(This is a Blog Paws, blog hop post …. taking advantage of the encouragement to publish words on ‘Wordless Wednesday.’)
No – you couldn’t exactly call it a ‘busman’s’ holiday, but I guess it was almost inevitable that I’d befriend a stray dog while recently on holiday in India.
Sandy, or ‘Hazibabes’ as she was additionally referred to by friends we met, is technically a ‘stray,’ although during the holiday season, her territory extends to about sixty metres either side of the Starfish Shack on Arossim Beach, South Goa. Although she bears the marks of several battles and seems ravaged by biting insects of some sorts, she appears in general good health.
She’s certainly well fed, by both diners at the shack like myself, and by the shack owners, who feed her a pile of waste scraps at the end of the day.
Sandy is also allowed to sleep under the shade of the sunbeds during the day, when even the January breeze fails to lower the beach temperature to below the mid-nineties.
At night time, she remains close to the shack, providing an early warning of any intruders, human or animal, to the few shack cooks and staff who also sleep in the open by their premises.
It’s a healthy relationship, although some diners are not so keen when territorial disputes arise. And that’s what happened on my last evening in Goa this year.
The sun was sinking fast beyond the horizon on the Arabian Sea. It was a glorious send-off. A memory to last the next fifty weeks until my return. I decided to wander about a hundred metres down the beach to help the local fishermen launch their boat.
Sandy had been in the habit of ensuring Diane (my wife) walked safely to the edge of her territory each evening during our stay – her way of thanking us, I guess, for feeding her and fussing her throughout the day.
This night, though, she happily danced along the beach with me, perhaps not realising I was not heading in my ‘normal’ direction. Then, after about seventy / eighty metres, she noticed she’d strayed into the two neighboring male dogs’ territory! She immediately dropped onto her back in total submission as the two dogs quickly approached her.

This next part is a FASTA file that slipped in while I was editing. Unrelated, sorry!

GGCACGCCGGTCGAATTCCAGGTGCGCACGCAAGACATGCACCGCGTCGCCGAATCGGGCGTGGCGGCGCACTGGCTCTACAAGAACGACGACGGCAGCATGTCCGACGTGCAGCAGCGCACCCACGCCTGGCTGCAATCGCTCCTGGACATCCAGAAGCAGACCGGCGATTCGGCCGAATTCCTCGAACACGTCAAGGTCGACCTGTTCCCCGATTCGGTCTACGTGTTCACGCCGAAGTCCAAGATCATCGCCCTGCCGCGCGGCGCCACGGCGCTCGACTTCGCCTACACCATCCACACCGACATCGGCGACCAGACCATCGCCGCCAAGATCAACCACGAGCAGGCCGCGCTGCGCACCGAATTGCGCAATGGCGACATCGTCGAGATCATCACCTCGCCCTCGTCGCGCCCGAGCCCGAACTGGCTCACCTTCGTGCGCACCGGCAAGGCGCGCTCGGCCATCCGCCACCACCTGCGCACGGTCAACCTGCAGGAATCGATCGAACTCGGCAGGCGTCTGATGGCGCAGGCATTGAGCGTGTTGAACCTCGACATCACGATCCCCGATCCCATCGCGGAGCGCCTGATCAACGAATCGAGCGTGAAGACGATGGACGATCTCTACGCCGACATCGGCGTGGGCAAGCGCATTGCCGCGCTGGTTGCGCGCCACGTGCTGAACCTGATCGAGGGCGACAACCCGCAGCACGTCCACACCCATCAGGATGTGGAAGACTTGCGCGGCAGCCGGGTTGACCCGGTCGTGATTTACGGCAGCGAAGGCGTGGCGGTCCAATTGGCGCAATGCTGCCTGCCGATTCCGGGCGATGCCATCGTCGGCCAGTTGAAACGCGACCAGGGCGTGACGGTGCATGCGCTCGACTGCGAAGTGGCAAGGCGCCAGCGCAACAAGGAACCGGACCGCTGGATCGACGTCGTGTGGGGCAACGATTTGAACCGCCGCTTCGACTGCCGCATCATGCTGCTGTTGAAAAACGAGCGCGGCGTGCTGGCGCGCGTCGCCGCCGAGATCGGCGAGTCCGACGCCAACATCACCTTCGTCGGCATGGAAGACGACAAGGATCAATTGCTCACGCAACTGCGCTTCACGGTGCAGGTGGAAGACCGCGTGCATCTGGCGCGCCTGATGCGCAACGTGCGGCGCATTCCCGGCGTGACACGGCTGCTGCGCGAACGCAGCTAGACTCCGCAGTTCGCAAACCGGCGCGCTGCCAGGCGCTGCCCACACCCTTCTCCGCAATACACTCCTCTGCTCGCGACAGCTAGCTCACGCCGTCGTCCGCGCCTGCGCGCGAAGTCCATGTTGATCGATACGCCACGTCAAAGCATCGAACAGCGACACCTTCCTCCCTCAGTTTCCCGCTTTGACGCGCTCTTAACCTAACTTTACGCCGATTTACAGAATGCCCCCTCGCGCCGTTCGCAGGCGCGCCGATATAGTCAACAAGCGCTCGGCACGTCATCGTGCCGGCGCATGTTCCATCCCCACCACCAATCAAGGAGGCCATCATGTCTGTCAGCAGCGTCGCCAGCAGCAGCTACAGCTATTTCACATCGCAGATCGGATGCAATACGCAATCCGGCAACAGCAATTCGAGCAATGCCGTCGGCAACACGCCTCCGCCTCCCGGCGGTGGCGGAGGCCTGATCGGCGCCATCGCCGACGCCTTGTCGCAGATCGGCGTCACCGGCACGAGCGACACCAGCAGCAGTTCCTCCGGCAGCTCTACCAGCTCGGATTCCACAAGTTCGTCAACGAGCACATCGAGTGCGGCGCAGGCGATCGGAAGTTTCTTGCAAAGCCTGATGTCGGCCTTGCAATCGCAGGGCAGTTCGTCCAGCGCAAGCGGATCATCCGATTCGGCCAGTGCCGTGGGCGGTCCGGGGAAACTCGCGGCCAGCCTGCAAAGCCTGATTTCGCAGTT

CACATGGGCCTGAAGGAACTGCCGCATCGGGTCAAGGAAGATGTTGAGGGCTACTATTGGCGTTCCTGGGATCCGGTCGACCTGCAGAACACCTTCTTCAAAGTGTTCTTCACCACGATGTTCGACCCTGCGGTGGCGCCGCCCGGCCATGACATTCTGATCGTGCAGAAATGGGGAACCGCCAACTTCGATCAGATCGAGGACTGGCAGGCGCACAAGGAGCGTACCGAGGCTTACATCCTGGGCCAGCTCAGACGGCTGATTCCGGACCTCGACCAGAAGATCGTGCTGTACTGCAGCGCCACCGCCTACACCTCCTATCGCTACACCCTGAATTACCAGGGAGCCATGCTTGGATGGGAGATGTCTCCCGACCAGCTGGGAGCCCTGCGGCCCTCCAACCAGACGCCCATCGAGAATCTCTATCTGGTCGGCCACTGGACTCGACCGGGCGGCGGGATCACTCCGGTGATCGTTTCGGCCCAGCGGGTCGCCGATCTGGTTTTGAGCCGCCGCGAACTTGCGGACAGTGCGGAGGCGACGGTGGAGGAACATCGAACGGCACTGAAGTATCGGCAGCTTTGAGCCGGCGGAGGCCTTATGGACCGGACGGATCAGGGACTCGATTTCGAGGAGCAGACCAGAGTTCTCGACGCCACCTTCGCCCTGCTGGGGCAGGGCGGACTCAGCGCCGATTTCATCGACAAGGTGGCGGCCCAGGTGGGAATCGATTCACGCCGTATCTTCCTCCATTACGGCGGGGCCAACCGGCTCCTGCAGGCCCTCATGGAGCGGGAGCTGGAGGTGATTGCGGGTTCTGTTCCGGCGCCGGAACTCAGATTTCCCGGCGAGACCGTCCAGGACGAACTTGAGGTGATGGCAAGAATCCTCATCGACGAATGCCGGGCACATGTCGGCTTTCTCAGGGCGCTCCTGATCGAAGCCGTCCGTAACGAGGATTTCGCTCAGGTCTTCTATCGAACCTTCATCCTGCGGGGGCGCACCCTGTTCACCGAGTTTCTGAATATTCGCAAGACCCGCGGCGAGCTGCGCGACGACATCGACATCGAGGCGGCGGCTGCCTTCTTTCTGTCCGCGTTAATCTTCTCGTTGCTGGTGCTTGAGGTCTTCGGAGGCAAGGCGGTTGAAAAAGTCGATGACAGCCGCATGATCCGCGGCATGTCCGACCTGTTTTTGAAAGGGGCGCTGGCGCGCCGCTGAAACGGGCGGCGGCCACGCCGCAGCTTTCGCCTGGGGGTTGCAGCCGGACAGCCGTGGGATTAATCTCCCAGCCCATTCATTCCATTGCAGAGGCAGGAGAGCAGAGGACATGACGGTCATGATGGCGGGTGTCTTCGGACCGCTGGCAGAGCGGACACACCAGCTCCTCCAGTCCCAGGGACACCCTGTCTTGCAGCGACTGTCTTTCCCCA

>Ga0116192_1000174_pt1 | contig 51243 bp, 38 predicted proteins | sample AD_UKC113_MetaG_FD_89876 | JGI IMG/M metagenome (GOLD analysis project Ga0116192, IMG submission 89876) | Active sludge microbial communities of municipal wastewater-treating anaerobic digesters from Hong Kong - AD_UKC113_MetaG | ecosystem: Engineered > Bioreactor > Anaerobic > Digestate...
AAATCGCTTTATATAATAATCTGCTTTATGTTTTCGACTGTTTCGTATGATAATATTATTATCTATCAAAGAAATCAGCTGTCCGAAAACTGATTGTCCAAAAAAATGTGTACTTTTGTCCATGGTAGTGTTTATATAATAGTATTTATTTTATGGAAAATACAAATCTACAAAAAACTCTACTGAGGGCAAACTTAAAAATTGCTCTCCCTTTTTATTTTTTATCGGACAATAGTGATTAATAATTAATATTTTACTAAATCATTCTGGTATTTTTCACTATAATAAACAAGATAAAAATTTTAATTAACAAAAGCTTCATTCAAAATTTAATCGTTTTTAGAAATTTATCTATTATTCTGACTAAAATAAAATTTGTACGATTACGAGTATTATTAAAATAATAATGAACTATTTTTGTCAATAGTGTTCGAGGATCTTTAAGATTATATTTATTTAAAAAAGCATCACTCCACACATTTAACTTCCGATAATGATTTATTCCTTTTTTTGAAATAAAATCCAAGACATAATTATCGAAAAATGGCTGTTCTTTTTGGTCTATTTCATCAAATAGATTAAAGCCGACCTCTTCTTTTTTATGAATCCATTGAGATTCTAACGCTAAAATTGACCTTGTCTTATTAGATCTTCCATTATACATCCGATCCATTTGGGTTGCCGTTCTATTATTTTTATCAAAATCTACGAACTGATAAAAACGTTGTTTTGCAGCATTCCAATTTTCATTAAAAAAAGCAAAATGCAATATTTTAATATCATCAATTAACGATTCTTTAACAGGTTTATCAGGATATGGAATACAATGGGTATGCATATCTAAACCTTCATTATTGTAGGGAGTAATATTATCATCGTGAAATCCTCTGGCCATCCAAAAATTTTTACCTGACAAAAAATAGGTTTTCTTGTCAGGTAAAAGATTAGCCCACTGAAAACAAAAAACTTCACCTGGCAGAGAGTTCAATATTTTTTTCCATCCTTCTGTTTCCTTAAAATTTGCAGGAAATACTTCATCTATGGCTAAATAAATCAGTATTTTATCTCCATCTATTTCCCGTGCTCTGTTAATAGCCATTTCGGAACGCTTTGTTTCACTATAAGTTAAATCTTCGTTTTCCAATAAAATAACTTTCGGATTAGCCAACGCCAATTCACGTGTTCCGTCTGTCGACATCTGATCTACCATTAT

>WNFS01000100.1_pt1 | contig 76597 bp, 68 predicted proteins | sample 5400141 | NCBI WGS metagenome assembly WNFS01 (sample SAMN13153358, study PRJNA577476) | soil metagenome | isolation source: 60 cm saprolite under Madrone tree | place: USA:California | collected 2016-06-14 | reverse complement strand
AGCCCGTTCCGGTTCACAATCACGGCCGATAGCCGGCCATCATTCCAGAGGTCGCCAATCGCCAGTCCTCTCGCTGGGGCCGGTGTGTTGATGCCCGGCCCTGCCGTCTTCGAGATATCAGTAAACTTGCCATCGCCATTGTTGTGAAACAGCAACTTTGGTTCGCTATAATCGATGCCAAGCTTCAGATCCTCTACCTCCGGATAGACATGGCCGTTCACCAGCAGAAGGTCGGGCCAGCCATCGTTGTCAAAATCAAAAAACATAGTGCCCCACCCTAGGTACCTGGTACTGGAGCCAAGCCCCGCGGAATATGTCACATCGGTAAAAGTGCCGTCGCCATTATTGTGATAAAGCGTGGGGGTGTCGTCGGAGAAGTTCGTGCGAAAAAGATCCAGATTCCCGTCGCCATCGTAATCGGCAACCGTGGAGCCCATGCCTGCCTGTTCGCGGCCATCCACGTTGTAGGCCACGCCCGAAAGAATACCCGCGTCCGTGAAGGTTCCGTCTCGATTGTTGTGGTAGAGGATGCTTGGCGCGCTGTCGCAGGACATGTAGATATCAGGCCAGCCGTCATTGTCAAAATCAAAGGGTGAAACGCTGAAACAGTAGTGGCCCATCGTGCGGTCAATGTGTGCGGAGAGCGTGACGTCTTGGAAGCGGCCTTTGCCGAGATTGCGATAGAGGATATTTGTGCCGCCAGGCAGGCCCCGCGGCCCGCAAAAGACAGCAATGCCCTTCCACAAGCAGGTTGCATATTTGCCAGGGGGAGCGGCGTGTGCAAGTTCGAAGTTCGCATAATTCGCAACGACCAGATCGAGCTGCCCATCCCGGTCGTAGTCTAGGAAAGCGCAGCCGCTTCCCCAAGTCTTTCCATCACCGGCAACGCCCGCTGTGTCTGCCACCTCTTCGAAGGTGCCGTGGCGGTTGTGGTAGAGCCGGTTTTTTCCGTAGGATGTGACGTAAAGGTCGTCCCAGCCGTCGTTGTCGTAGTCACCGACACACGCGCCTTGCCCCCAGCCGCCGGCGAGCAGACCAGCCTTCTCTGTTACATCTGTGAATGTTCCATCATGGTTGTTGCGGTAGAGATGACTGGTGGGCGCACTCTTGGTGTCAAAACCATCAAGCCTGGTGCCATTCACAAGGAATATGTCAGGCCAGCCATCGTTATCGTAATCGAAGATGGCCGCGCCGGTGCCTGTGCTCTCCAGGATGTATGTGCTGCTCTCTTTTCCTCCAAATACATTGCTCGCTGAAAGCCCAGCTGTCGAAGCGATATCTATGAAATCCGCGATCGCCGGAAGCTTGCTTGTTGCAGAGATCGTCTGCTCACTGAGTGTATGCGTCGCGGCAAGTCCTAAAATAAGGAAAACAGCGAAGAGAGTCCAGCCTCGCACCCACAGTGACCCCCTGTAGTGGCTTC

(Having watched the packs of dogs along the six mile stretch of beach for many years, I can categorically say there is a definite ‘line in the sand’ which must not be crossed by dogs without invitation.)
I left her to help the locals, every now and then looking back to ensure she wasn’t under any duress. But when I went to fetch her, to return to her shack, the two males decided the time to play was over.
I called her and she started towards me. So did her unwanted suitors. They trotted close by her side, but wouldn’t allow her to approach me. Instead, they started to bark aggressively, at both her and me, and proceeded to shepherd Sandy into the sea. When she tried to break away, one would deliver a sharp bite. When she retaliated, the other would attack on her blindside.
My initial reaction was let nature take its course. After all, from the scars she bore and the bite marks on her ears, it was apparent Sandy had found herself in similar situations before. But as I watched, the aggressors were becoming more violent, and forcing poor Sandy deeper into the sea.
I’d broken up dog fights before, of course. But in India? Where rabies is still a threat? I held back.
I watched for a few minutes, as locals passed by, totally disinterested: another day, another fight. So what?
I couldn’t head home to Scotland the next morning, though, without knowing what happened to my wee pal. I waded in.
Keeping what I hoped a safe distance from the attackers, I managed to ‘shoo’ them away a little from Sandy. But she was petrified; rooted to the spot, she wouldn’t move. The two males moved back in, casting threatening looks in my direction as they once again pounced on Sandy.
Right! No messing now. It was complete bluster on my part, but I moved in closer. I stood tall (a neat little trick for a five feet, four inches short-arse) and shouted in my most authoritarian voice, while waving my arms confidently. I ordered the two bullies away.
A local lad had been watching from about twenty metres beyond me. Emboldened by my stance, he now joined in, slightly, by throwing wet sand at the now retreating males.
There was now a bit of distance between them and Sandy, who by now had cottoned on. I noticed she wasn’t running the risk of further incurring their wrath by wandering back onto their sand, and she walked quickly with me along the shoreline until she was confident that she’s crossed that imaginary line in the sand that denotes the beginning of her territory.
Ten minutes after the attack started, we arrived back at the Starfish, wet sand sticking to just about every inch of Sandy’s soaked coat. I dried her off as best I could and ordered her a plate of crispy garlic chicken.
I patted her ‘goodbye.’ I’d see her again in eleven months, hopefully.
I couldn’t blame her for not walking me to the bridge at the end of her territory that night.
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